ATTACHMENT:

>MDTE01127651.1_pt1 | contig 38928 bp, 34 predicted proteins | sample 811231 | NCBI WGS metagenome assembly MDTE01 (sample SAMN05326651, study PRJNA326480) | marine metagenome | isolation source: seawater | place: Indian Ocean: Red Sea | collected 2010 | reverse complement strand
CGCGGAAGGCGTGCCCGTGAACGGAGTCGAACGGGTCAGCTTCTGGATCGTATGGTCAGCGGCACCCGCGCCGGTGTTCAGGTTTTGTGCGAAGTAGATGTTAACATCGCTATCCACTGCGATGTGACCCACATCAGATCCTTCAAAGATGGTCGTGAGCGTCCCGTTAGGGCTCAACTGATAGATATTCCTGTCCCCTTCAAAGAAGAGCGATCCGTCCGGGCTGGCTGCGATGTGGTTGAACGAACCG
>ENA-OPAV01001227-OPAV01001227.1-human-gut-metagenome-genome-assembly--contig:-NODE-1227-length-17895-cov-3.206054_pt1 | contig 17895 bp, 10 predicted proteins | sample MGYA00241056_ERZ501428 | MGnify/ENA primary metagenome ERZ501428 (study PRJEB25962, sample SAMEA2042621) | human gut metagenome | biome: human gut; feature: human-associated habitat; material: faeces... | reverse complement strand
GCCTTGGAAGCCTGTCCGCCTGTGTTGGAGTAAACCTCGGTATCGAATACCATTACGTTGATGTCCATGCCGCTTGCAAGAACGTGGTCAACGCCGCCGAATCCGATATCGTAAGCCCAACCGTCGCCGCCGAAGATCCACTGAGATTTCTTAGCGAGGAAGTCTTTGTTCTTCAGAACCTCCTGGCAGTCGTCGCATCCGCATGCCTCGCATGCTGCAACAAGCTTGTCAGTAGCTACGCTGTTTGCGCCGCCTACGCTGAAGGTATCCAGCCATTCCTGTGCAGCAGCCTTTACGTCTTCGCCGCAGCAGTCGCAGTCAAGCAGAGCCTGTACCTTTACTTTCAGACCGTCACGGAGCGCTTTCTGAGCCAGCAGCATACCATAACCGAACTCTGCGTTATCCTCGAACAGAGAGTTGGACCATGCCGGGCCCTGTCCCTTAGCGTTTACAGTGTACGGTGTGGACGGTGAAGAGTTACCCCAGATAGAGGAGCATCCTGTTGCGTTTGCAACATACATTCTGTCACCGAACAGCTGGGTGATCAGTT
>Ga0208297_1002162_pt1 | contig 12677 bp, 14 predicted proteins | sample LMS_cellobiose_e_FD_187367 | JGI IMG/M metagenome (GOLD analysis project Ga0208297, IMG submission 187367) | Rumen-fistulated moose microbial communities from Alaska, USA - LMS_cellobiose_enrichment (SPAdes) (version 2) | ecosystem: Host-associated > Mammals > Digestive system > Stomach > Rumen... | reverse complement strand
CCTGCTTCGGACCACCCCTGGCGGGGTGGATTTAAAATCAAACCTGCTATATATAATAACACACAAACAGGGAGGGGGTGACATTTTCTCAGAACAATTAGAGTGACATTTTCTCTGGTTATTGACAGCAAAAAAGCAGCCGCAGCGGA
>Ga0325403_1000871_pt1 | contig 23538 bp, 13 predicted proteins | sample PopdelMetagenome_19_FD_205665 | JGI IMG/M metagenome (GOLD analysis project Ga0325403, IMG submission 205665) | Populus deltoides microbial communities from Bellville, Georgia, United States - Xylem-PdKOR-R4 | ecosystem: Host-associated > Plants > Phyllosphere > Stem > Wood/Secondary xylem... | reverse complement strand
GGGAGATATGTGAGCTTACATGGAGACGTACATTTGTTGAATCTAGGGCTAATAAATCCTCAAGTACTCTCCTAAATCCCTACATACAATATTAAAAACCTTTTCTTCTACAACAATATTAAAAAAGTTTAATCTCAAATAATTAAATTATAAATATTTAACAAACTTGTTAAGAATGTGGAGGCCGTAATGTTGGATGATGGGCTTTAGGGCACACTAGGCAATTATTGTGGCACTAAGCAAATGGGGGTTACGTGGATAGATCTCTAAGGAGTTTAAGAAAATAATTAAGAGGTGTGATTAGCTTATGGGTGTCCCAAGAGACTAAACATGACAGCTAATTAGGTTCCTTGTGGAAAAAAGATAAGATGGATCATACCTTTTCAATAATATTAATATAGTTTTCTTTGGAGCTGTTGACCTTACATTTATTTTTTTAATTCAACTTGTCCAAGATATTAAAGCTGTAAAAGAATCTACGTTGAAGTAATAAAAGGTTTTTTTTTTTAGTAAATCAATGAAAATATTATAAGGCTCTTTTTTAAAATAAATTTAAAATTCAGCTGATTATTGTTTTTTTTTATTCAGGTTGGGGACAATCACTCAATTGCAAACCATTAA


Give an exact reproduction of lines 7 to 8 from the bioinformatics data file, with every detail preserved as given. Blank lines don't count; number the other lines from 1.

>Ga0325403_1000871_pt1 | contig 23538 bp, 13 predicted proteins | sample PopdelMetagenome_19_FD_205665 | JGI IMG/M metagenome (GOLD analysis project Ga0325403, IMG submission 205665) | Populus deltoides microbial communities from Bellville, Georgia, United States - Xylem-PdKOR-R4 | ecosystem: Host-associated > Plants > Phyllosphere > Stem > Wood/Secondary xylem... | reverse complement strand
GGGAGATATGTGAGCTTACATGGAGACGTACATTTGTTGAATCTAGGGCTAATAAATCCTCAAGTACTCTCCTAAATCCCTACATACAATATTAAAAACCTTTTCTTCTACAACAATATTAAAAAAGTTTAATCTCAAATAATTAAATTATAAATATTTAACAAACTTGTTAAGAATGTGGAGGCCGTAATGTTGGATGATGGGCTTTAGGGCACACTAGGCAATTATTGTGGCACTAAGCAAATGGGGGTTACGTGGATAGATCTCTAAGGAGTTTAAGAAAATAATTAAGAGGTGTGATTAGCTTATGGGTGTCCCAAGAGACTAAACATGACAGCTAATTAGGTTCCTTGTGGAAAAAAGATAAGATGGATCATACCTTTTCAATAATATTAATATAGTTTTCTTTGGAGCTGTTGACCTTACATTTATTTTTTTAATTCAACTTGTCCAAGATATTAAAGCTGTAAAAGAATCTACGTTGAAGTAATAAAAGGTTTTTTTTTTTAGTAAATCAATGAAAATATTATAAGGCTCTTTTTTAAAATAAATTTAAAATTCAGCTGATTATTGTTTTTTTTTATTCAGGTTGGGGACAATCACTCAATTGCAAACCATTAA